Hereinafter, embodiments of the present invention will be described with reference to the accompanying drawings. It should be understood that the embodiments described below are merely examples, and are therefore not meant to limit in any way the manner in which the present invention can be carried. It should also be understood that, in the drawings, the sizes and thicknesses of the components, the amount of displacement that takes place when the shape is varied, etc. are exaggerated for the purpose of easy understanding, and therefore these dimensions are different from those actually observed.

FIG. 1A is a diagram showing the structure of the variable-shape mirror of a first embodiment of the present invention, showing the components thereof in an exploded perspective view. FIG. 1B is a sectional view cut along line a-a shown in FIG. 1A. FIG. 1C is a front view of the mirror portion of the variable-shape mirror, as seen from behind the mirror surface.

Reference numeral 1 represents a variable-shape mirror according to the present invention, and reference numeral 2 represents a support base on which piezoelectric elements 4 and fixed portions 5 are fitted. The support base 2 is formed of, for example, an insulating ceramic material such as glass. The support base 2 has electrode holes 6 formed therein through which a voltage is fed to the piezoelectric elements 4.

Reference numeral 3 represents a mirror portion that reflects the light emitted from a light source. The mirror portion 3 is formed of, preferably, a material that is rigid and that is electrically conductive so as to be able to feed a voltage to the piezoelectric elements 4. Examples of such a material include silicon and metals such as aluminum and iron. The mirror portion 3 may be formed of an insulating material such as glass, though it then does not offer electrical conductivity. In a case where the mirror portion 3 is formed of an insulating material such as glass, to achieve electrical conduction to the piezoelectric elements 4, it is necessary to form, on the side of the mirror portion 3 opposite to the mirror surface thereof, an electrode pattern by vapor-depositing gold or the like, or to fit an electrode to the side of the mirror portion 3 opposite to the mirror surface thereof.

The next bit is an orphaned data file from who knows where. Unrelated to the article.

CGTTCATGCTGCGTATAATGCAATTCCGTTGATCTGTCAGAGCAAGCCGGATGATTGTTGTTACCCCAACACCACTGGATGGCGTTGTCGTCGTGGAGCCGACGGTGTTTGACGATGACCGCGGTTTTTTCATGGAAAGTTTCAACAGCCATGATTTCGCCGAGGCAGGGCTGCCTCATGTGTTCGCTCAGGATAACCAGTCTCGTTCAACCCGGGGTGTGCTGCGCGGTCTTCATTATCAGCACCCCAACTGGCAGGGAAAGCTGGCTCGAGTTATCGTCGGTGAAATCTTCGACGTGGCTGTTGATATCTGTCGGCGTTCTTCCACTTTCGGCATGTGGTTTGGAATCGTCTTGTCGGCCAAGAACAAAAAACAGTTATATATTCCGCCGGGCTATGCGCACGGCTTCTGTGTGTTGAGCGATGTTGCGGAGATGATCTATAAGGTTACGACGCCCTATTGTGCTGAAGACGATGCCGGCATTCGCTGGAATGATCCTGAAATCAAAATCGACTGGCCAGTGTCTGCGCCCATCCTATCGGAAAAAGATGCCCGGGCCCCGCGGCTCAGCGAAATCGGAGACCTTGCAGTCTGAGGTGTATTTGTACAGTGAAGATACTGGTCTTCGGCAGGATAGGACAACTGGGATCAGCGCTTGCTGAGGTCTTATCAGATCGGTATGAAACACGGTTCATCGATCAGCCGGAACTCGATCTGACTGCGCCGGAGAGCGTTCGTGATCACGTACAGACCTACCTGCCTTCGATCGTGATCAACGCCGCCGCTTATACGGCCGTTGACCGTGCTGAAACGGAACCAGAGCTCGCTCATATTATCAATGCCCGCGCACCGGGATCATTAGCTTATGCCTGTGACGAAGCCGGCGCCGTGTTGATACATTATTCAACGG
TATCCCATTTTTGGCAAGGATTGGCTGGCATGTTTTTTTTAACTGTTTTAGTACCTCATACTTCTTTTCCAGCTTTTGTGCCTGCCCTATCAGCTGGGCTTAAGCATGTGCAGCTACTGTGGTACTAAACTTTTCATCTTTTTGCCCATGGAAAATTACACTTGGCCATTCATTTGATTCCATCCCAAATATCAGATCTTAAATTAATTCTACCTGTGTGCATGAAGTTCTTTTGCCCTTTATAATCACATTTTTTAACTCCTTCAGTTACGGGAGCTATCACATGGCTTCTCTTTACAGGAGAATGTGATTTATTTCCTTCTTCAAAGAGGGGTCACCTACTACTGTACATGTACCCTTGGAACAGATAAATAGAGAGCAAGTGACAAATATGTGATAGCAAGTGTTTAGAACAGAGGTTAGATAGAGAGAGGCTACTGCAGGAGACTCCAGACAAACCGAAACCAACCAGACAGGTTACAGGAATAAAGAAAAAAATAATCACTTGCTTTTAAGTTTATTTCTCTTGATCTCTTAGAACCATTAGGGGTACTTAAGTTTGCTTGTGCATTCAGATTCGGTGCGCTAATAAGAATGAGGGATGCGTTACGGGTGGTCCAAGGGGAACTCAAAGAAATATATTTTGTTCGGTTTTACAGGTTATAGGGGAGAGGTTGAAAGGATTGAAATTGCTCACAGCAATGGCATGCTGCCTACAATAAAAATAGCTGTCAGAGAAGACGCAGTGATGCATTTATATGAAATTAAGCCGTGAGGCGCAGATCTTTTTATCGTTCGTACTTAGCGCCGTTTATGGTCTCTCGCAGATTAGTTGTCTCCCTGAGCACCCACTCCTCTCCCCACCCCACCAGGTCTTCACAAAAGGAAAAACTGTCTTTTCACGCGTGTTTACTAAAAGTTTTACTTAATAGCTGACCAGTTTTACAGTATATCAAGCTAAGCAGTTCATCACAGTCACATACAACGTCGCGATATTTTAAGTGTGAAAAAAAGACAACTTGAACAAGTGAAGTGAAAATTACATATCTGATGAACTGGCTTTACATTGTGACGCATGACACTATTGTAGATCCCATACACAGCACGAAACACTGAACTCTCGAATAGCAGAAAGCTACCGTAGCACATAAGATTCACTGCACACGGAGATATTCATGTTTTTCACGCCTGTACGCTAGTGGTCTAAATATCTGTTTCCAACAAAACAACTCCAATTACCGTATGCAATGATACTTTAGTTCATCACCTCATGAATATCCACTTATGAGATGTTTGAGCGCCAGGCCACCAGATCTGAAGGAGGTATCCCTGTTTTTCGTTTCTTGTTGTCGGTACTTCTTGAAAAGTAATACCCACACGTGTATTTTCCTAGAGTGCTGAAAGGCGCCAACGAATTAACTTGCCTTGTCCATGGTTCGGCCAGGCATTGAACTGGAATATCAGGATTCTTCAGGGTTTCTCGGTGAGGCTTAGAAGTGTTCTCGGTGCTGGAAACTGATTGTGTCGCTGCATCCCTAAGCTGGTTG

That is, when the mirror portion 3 is formed of an insulating material, it is built as a member including an electrode portion (unillustrated) that is provided on the side of the mirror portion 3 opposite to the mirror surface thereof and that makes the piezoelectric elements 4 operate. The mirror portion 3 may be formed of a single material. Alternatively it is also possible to form a base portion of the minor portion 3 with silicon and then coat the top side thereof by laying a coating of aluminum or the like to form a mirror surface. It is also possible to form a plurality of layers on the base portion.

As shown in FIGS. 1B and 1C, the mirror portion 3 has, on the side thereof opposite to the mirror surface, projections 3 a formed in the parts where the mirror portion 3 makes contact with the piezoelectric elements 4. These projections 3 a are formed, for example in a case where the mirror portion 3 is formed of silicon, by dry etching as described below. The projections 3 a may be formed by any process other than dry etching.